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Student Profile George Petering

NYI graduate George W. Petering was still a student when he stopped by our offices on the way to a safari in Kenya a few years ago. While he was here in New York, George spoke with Student Advisor Jerry Rice about what to do to make sure that he got good pictures of wildlife during his trip, no matter the circumstances. After all, who wants to return home from an African safari with disappointing photographs to show friends and family, or with nothing to sell or exhibit?

Jerry Rice offered George this advice: Shoot lots of film and always bracket your photos.

© NYI Graduate George W. Petering

George followed Jerry's advice and after he returned to his home in Alaska, he sent us some of the pictures he took during the safari. This silhouette image of a mother elephant and her calf was one such image.

How did George manage to get this picture? George bracketed by taking several snaps of the same scene at different exposures. He started with the exposure that he thought was correct, then shot one f-stop over and under that exposure, then two stops over and under. When the lighting is difficult as it was in this shot, and when the scene is something you may never have the chance to photograph again, it's best to take multiple photos at different exposures and shoot a lot of film. After all, if you're trying to conserve film, you may end up spending a little less money but you'll likely return home empty-handed when it comes to the big shots.

Don't fool yourself into thinking that if you're a good photographer you should be able to get that perfect shot in one or two tries. That won't get you anywhere. Taking more and more photos will. One exposure will put the elephants in silhouette and provide proper differentiation between the orb of the setting sun and the colorful sky. That's the right exposure and you bracket to get it.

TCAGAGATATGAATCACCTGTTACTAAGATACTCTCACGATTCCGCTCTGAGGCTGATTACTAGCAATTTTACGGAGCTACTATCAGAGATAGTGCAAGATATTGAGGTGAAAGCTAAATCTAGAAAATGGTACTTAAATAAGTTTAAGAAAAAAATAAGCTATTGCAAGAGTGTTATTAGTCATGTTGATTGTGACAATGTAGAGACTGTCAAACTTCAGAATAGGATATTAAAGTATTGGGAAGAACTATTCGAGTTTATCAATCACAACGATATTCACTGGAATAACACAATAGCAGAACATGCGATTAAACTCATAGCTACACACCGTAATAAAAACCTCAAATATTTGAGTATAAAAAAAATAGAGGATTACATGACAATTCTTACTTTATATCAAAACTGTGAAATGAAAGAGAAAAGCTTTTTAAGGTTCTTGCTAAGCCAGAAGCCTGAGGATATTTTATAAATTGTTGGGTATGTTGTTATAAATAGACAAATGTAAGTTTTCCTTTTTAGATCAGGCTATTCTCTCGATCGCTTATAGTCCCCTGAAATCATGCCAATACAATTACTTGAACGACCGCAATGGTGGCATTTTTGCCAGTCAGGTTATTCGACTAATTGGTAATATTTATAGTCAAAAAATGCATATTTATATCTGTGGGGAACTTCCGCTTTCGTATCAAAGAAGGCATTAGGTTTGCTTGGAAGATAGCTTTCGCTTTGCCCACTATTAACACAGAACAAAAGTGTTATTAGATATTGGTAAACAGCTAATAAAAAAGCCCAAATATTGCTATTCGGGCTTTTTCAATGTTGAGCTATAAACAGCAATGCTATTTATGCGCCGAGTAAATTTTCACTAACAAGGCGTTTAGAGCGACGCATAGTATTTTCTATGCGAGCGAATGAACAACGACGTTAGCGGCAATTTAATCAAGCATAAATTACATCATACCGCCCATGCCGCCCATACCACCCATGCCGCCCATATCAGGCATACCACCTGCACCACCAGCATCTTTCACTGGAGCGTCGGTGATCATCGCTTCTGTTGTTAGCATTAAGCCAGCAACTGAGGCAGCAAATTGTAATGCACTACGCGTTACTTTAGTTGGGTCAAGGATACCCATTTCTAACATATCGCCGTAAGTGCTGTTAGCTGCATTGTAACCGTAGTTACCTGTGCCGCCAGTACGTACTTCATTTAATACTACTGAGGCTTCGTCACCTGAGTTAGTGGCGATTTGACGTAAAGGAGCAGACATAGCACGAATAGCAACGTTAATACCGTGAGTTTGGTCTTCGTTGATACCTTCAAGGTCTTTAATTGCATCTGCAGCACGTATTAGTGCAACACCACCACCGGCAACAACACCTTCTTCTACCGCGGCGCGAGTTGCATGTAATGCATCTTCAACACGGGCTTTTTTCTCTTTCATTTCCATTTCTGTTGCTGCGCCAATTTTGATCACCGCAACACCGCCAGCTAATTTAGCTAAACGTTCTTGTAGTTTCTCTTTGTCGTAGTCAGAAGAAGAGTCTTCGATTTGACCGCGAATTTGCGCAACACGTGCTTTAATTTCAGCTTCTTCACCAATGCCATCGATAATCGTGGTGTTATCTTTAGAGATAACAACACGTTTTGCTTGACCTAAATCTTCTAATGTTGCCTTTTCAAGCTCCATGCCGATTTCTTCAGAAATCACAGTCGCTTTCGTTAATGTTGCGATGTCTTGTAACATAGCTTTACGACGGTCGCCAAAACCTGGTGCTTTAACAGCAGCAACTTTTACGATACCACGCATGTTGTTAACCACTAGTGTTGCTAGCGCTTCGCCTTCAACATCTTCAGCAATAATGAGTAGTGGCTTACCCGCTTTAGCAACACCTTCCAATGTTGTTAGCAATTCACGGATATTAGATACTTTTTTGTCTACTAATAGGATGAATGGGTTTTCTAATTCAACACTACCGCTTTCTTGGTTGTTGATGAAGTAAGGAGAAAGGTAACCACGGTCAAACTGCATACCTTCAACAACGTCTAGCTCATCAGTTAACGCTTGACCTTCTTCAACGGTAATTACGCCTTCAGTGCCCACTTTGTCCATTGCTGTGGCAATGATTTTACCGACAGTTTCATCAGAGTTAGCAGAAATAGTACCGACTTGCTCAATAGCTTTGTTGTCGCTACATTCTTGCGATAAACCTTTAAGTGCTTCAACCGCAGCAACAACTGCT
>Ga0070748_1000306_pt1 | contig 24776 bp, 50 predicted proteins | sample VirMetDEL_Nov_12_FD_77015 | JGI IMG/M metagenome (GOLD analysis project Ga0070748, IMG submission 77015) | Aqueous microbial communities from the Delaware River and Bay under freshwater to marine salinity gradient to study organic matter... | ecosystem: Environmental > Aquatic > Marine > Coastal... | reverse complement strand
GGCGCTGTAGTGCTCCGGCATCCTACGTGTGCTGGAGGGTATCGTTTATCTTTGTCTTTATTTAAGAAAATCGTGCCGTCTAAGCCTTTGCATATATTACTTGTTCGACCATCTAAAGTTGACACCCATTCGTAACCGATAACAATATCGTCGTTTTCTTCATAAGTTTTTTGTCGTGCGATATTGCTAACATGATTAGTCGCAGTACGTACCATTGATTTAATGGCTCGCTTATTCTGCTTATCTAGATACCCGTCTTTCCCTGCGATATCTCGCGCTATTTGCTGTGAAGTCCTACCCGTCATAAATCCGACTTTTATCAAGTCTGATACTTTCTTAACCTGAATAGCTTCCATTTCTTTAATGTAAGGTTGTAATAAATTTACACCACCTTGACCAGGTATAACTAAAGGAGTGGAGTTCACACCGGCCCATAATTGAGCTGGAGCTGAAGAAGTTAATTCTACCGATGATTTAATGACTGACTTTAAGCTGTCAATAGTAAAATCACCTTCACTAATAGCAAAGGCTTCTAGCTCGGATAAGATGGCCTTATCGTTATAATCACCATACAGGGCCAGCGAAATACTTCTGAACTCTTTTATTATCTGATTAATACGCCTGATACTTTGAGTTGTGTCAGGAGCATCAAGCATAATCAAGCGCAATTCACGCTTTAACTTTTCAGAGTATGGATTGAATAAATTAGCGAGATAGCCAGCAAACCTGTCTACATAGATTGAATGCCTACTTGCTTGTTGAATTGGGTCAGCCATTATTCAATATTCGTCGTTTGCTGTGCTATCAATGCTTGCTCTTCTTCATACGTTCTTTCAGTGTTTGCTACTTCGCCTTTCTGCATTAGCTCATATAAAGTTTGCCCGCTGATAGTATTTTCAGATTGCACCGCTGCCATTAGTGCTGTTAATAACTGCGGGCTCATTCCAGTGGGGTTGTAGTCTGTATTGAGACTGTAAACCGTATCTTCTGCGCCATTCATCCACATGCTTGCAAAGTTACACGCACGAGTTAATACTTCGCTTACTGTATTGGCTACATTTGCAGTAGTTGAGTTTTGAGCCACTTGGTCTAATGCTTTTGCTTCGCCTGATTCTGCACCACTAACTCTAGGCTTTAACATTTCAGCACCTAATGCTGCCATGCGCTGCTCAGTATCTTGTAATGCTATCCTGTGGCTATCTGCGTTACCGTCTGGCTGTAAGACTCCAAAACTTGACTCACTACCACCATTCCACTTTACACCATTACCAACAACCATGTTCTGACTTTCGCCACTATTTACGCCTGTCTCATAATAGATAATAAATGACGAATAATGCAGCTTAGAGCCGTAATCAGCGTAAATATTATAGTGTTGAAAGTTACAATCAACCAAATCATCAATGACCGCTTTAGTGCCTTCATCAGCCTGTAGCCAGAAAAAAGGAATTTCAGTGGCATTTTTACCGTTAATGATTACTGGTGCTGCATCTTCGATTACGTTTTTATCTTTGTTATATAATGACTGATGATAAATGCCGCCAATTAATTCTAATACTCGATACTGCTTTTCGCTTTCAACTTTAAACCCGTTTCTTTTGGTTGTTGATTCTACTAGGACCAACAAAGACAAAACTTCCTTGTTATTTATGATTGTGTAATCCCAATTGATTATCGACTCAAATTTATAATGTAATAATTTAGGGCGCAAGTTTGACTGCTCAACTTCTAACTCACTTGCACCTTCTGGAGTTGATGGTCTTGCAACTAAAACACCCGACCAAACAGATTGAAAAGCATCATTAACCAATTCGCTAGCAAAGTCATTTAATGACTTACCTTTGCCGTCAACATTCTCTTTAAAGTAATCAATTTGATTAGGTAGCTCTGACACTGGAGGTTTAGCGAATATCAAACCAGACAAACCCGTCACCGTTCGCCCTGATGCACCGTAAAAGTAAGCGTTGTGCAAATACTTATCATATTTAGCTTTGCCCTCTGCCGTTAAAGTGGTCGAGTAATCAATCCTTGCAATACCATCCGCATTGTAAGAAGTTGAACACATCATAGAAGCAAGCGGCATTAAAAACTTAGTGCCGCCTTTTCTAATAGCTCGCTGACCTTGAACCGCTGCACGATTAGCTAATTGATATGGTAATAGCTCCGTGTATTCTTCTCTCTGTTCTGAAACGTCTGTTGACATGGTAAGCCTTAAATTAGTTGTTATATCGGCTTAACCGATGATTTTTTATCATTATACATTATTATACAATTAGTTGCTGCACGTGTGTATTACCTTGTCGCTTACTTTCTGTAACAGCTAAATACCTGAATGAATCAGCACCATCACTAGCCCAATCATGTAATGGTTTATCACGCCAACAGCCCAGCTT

© NYI Graduate George W. Petering

George used the same technique to get this dramatic photograph of a giraffe on the same safari.

George shot slide film during the safari, which was another reason to bracket. Slide film tends to be less forgiving of improper exposure than negative film. Whereas you might be a little off and still be able to get a good print from a negative, if you're under- or over-exposed with slide film, the differences will be noticeable. You need to bracket when shooting this kind of a scene with slide film in order to make certain that your photo will be neither too dark nor too light.

While the NYI Complete Course in Professional Photography is a home-study program, we're always happy to have students visit us like George did for a little extra feedback. So whether you're on your way to Africa or Alaska, we're happy to have you drop by.

By the way, George was recently in Africa taking more photos and we hope to be able to show you some of his recent work in a Student Profile just as soon as we catch up with him.

=New York Institute of Photography

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